Replying to mailing lists with Evolution

I use the Evolution mail client. It does have a few annoying bugs, but it has a plethora of great features too! Hopefully this post will inspire you to help hack on this piece of software and fix the bugs!

Mailing list etiquette:

When replying to mailing lists, it’s typically very friendly to include the email address of the person you’re replying to in the to or cc fields along with the mailing list address. This lets that person know that someone has answered their question. In some cases, if they’re not subscribed to that mailing list, (if you don’t do this), then they might not see your reply at all.

To enable this feature, there is a check box inside of the Evolution mail preferences. It is labelled: “Ignore Reply-To: for mailing lists“.

You can find this option in the Evolution "Composer Preferences" tab, under the "Replies and Forwards" heading.

You can find this option in the Evolution “Composer Preferences” tab, under the “Replies and Forwards” heading.

This works, because by default, most mailing lists set the “Reply-To:” address to be that of the mailing list. In this case, when you click “Group Reply” (“Reply to all”) in your MUA, then that field will be ignored, and the correct recipients will be selected in your composer window.

If instead you simply click “Reply”, then you will be prompted to choose the kind of reply you’d like to send.

evolution-send-private-reply

Doesn’t this annoy users?

No, this actually gives the recipients more choice! If they’d prefer not to see your reply in their inbox, they can set up a filter so that mail that includes the mailing list address goes to a special folder. If they prefer to see your reply in their inbox, then they can configure their filters so that mail that comes exclusively from the mailing list address goes to a specific folder.

Instead of choosing the "contains" (in_array) operator, you could have chosen "is" (equals).

Instead of choosing the “contains” (in_array) operator, you could have chosen “is” (equals).

Won’t this cause duplicate messages being sent to the user?

Again, that’s up to the user. Most mailing lists allow you to configure this setting.

In this particular example, it is a very low-volume list, therefore I don't filter messages into a separate folder, they go to my inbox, so there's no need to get two copies.

This particular example is of a very low-volume list, therefore I don’t filter messages into a separate folder; they go to my inbox, so there’s no need to get two copies.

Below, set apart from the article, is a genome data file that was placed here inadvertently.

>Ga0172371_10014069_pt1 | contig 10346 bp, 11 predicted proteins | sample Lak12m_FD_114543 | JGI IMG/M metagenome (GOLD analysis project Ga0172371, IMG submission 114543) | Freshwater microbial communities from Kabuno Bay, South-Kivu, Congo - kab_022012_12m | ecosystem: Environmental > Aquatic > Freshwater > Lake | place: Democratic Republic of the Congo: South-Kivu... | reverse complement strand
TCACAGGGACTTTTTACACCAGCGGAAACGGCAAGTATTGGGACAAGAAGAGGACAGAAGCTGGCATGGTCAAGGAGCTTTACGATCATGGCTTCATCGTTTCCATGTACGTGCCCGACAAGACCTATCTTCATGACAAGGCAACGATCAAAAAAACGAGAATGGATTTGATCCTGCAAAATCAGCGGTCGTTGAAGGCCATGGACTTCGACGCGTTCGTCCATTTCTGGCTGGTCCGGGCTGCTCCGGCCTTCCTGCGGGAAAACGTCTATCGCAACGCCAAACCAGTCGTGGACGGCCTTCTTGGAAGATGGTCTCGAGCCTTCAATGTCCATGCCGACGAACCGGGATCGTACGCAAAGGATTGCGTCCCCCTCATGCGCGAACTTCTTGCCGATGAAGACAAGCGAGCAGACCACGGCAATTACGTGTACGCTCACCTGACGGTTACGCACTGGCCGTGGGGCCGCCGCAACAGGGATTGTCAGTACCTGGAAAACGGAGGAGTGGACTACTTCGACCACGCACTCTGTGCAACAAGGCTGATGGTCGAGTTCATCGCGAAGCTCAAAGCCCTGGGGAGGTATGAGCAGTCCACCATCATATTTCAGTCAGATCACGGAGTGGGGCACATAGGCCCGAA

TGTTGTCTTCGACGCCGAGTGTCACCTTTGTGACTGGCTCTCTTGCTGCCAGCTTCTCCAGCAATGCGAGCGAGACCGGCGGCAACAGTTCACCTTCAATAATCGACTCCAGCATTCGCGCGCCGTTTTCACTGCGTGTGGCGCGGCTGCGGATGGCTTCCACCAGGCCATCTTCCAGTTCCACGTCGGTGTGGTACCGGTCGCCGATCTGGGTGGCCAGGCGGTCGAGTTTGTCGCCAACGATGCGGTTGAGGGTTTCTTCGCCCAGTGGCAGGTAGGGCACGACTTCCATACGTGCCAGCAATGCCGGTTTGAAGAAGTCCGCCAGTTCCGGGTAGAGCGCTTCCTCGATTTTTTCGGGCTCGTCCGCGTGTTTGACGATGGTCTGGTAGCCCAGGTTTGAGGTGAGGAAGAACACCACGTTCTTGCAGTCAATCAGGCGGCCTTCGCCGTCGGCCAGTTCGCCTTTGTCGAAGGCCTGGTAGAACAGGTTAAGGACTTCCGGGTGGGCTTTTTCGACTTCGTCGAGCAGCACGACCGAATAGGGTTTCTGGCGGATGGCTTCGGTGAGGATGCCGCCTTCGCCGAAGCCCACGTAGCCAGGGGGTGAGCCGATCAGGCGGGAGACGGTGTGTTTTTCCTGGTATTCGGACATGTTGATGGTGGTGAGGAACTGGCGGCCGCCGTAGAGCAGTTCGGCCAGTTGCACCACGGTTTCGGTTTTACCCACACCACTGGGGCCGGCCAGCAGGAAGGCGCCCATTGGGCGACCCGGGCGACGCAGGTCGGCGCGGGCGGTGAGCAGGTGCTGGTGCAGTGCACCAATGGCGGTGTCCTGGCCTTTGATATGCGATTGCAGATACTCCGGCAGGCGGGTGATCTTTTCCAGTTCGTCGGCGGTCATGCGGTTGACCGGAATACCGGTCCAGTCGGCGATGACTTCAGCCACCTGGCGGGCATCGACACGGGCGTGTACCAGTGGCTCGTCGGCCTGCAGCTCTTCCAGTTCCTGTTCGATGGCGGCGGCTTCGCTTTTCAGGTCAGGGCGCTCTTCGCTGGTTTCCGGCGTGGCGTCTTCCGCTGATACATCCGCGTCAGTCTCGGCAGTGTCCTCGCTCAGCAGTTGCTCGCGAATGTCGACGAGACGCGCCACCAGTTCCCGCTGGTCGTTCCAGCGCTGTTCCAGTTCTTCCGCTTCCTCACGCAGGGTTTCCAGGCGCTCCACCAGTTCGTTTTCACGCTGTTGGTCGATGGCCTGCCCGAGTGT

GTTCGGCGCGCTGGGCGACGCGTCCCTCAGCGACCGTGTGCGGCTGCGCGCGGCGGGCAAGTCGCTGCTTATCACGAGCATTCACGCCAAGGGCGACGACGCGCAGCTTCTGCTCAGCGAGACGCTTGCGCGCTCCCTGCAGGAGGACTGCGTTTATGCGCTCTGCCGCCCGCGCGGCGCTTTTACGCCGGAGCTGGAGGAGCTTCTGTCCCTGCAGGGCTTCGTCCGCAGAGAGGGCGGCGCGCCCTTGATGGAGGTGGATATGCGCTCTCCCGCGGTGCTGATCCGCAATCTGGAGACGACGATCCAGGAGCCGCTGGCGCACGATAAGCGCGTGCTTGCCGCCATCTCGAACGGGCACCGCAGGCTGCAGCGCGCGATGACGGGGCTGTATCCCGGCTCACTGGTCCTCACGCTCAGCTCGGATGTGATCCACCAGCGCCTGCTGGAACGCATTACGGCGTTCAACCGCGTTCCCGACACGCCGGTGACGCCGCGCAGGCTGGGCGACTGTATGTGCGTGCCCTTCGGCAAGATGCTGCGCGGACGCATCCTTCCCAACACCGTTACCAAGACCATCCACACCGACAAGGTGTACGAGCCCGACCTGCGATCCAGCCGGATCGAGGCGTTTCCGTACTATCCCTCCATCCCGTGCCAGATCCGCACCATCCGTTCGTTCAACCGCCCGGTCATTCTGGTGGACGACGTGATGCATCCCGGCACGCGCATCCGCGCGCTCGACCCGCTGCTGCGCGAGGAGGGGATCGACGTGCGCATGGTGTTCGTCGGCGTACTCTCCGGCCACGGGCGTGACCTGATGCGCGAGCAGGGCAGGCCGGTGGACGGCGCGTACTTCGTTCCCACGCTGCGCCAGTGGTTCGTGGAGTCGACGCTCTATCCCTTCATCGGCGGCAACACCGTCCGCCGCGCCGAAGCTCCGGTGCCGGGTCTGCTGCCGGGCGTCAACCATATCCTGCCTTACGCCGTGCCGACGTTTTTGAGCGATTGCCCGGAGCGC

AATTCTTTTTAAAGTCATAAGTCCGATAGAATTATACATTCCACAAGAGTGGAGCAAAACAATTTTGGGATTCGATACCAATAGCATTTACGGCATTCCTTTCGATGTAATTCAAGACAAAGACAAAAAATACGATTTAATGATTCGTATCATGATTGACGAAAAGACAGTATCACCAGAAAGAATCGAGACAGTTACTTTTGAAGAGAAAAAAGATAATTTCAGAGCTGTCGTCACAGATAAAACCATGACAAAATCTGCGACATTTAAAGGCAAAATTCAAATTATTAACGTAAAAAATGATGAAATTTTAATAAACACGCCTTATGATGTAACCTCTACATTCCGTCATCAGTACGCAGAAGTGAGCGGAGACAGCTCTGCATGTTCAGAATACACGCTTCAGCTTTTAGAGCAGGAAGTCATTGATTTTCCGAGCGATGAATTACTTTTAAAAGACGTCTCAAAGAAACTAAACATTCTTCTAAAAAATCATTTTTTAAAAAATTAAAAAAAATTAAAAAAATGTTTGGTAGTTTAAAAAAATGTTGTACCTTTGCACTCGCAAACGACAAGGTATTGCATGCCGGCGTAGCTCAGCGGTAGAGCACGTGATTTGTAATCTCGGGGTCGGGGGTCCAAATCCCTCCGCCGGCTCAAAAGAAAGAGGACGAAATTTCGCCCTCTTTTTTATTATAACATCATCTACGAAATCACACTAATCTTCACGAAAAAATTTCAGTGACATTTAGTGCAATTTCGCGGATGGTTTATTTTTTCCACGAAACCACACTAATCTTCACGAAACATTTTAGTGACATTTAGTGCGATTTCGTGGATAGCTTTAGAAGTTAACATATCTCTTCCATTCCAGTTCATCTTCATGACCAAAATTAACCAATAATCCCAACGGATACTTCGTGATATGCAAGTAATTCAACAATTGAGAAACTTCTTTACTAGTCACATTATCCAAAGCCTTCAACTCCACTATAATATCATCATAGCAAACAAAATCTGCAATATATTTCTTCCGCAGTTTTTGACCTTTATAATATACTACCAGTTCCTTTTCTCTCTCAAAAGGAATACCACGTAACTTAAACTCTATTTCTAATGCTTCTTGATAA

Ultimately, Evolution is a great MUA, which has the best message composer available. Some might prefer mutt+vim, but for my money, I’ll stick with Evolution for now.

Happy hacking,

James

PS: If you hack on Evolution, and write a good feature that I like, or fix a bug that affects me, I’m happy to feature you on this blog and tweet about you as soon as your code hits git master! </free promotion for good hackers!>

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Multifile mode for text editors

Dear internets,

I’m a sysadmin/architect, which means I spend a good amount of time coding in puppet and other languages. Puppet is a great tool, however the puppet community is a bit anal strict about their style policies. I can respect this because I understand how important uniformity is when many developers are sharing code.

(On a side note, I absolutely can’t stand using spaces for indentation, but that’s another story. Please, just tell people to use tabs – preferably with a width of eight spaces.)

The puppet community has a habit of splitting up each class, subclass and function (“define”) into a separate file. When I’m hacking on a new module, I usually have everything together inside one big init.pp file until it becomes big enough that I need to split it up.

What I’d like to do, is have separate files loaded into my text editor linearly, so that as I scroll up or down with my mousewheel or keyboard, gedit or vim smoothly transitions me from one file to another. It would have per file line numbering (as usual), and a soft visual break when you transitioned from one file to the next. It would feel like a single file!

Interface wise, gedit could allow you to group tabs into this single “multifile” mode, which lets the native tab semantics (drag to reorder, open, close, see name) reorder, add, remove and view file name, respectively. Clicking on that tab would smooth scroll you right to where that file starts. I’m not sure what the grouping/ungrouping mechanism should look like, because this will depend on what is possible/sane with GTK+.

Gedit devs, can you make this happen? I will be a happy programmer/sysadmin.

Happy hacking,

James

getting gedit to work like magic

i use gnu/linux. it’s probably no secret. what is more of a secret, is that i secretly (well actually not so secretly) love using gedit for editing text. i still use vim, echo (gnu bash) and emacs (but only for org-mode).

vim is really, really great. but for day to day full-screen coding, i love working in gedit. i only have one [1] longstanding gripe, and today i believe that it is solved. here is the magic combination which appeases my troubled spirit:

  • gedit smart spaces plugin [2]
  • gedit autotab plugin [3]
  • gedit modelines plugin [4]

install these, restart gedit, enable them, and happy coding!
while it will be much friendlier to use spaces for indentation, i still recommend using tabs, i mean, that’s what the 0x09 was invented for!

[1] actually i wish that everyone would just use eight-space-tabs for all their coding needs, but i realize there are some problems with this, and so i reluctantly am glad that modelines and the above magic exist.

[2] http://git.gnome.org/browse/gedit-plugins/tree/plugins/smartspaces

[3] http://code.google.com/p/gedit-autotab/

[4] http://library.gnome.org/users/gedit/stable/gedit-modelines-plugin.html.en